The need for the ‘master plan’ means a strong direction towards the ‘organized’, and to a certain extent, this is important. How one determines area of intensity for buildings that correspondingly organize lower intensities, open-ness and a strong intentionality of the re-established landscape. At the same time, it is equally important to be ‘on the ground’, to explore how the detailed and fine grain relationship of the typologies – both built and open – can be created to be ‘self-organized’ so that the richness of the city can be allowed to envelop the infrastructure laid down by the larger plan, creating over time that uniqueness to neighbourhoods and places that have characterized the best of Toronto’s communities.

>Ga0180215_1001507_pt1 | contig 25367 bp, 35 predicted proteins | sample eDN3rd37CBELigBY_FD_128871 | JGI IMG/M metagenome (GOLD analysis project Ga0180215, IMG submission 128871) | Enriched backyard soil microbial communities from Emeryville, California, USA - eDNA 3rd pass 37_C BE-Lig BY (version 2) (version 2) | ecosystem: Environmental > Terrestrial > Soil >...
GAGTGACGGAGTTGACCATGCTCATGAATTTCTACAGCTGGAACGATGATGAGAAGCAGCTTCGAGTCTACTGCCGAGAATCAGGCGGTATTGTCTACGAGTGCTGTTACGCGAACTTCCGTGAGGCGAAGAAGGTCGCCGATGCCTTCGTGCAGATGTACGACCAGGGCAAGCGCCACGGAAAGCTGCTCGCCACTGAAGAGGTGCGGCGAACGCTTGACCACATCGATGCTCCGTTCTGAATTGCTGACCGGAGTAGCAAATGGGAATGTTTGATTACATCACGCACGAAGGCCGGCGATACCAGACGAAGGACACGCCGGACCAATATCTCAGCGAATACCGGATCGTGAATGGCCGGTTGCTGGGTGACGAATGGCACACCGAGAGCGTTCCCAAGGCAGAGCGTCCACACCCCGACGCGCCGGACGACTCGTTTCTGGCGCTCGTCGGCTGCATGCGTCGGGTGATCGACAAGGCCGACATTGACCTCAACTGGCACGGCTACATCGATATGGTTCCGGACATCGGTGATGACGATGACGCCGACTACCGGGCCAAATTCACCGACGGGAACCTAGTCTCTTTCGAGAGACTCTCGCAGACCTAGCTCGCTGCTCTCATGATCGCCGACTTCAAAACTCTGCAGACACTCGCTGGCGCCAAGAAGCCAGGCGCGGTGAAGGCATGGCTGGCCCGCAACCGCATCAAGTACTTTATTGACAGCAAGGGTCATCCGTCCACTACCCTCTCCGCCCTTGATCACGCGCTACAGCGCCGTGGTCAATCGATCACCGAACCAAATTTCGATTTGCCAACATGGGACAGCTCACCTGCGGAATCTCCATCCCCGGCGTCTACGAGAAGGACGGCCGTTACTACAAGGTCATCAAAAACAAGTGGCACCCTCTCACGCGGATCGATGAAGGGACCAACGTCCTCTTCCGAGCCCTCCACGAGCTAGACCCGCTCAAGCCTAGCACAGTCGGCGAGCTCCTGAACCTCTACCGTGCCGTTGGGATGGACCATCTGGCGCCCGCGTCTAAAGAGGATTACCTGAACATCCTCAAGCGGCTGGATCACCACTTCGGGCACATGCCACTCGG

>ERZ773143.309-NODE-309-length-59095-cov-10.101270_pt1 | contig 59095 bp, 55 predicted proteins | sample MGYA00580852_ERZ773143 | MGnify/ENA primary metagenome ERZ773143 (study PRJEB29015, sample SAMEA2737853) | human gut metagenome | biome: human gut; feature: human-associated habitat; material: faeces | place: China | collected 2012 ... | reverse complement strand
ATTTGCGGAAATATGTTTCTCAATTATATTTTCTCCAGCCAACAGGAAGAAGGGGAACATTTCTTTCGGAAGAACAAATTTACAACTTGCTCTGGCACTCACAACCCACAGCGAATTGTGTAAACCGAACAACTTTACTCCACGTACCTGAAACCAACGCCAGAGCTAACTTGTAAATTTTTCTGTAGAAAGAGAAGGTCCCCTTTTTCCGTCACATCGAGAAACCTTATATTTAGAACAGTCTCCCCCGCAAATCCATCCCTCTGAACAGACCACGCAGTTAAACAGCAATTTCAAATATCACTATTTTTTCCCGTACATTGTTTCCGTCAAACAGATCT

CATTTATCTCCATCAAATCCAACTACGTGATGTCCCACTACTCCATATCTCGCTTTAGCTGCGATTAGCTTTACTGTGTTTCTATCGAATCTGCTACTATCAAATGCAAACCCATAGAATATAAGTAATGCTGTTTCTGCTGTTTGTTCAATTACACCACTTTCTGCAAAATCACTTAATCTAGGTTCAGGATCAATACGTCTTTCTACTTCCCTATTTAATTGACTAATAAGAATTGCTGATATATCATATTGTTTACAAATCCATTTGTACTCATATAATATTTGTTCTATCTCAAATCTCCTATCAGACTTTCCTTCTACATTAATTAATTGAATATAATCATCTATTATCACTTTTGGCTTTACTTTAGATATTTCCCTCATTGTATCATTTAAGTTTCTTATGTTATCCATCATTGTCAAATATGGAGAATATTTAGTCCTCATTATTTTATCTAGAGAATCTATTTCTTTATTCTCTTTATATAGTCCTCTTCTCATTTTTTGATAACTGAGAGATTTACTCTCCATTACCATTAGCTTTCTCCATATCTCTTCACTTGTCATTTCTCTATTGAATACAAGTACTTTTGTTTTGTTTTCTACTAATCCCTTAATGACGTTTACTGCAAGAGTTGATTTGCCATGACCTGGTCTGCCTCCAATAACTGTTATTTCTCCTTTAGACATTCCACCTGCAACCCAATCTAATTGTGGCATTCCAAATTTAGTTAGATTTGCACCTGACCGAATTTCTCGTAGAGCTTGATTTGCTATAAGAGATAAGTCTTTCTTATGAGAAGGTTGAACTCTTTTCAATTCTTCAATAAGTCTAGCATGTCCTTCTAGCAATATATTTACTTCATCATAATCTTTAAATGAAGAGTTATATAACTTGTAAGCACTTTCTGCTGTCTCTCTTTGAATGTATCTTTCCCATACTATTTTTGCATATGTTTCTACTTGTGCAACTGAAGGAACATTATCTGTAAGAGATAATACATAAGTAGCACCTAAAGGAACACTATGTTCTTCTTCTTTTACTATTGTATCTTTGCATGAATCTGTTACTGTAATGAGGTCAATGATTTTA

The built landscape of the new five neighbourhoods have been composed to be affected by the landscape, and to set up conditions where ‘on the ground’ fine grain relationships can flourish. At the same time, the typologies also include discreet placements of higher towers within lower building bases that create an ‘in the sky’ relationship of the entire Lower Don precinct between the communities and to the larger city context.
The rules that have been used in the development of the eleven built form typologies are:
- Variety of scales in heights and patterns to create contrasts, similarities, adjacencies;
- Flexibility of form to allow for special relationships to river banks, open space swaths, and harbourfronts.
- Flexibility of the ground plane to develop mixed use programming of institutional (schools, community centres, attractions), commercial (retail, offices, live-work, studios), and residential as their placement in the larger plan suggests.
- A full range of residential mixes that include townhouses, apartments, houses and lofts that can accommodate families, couples, singles, etc.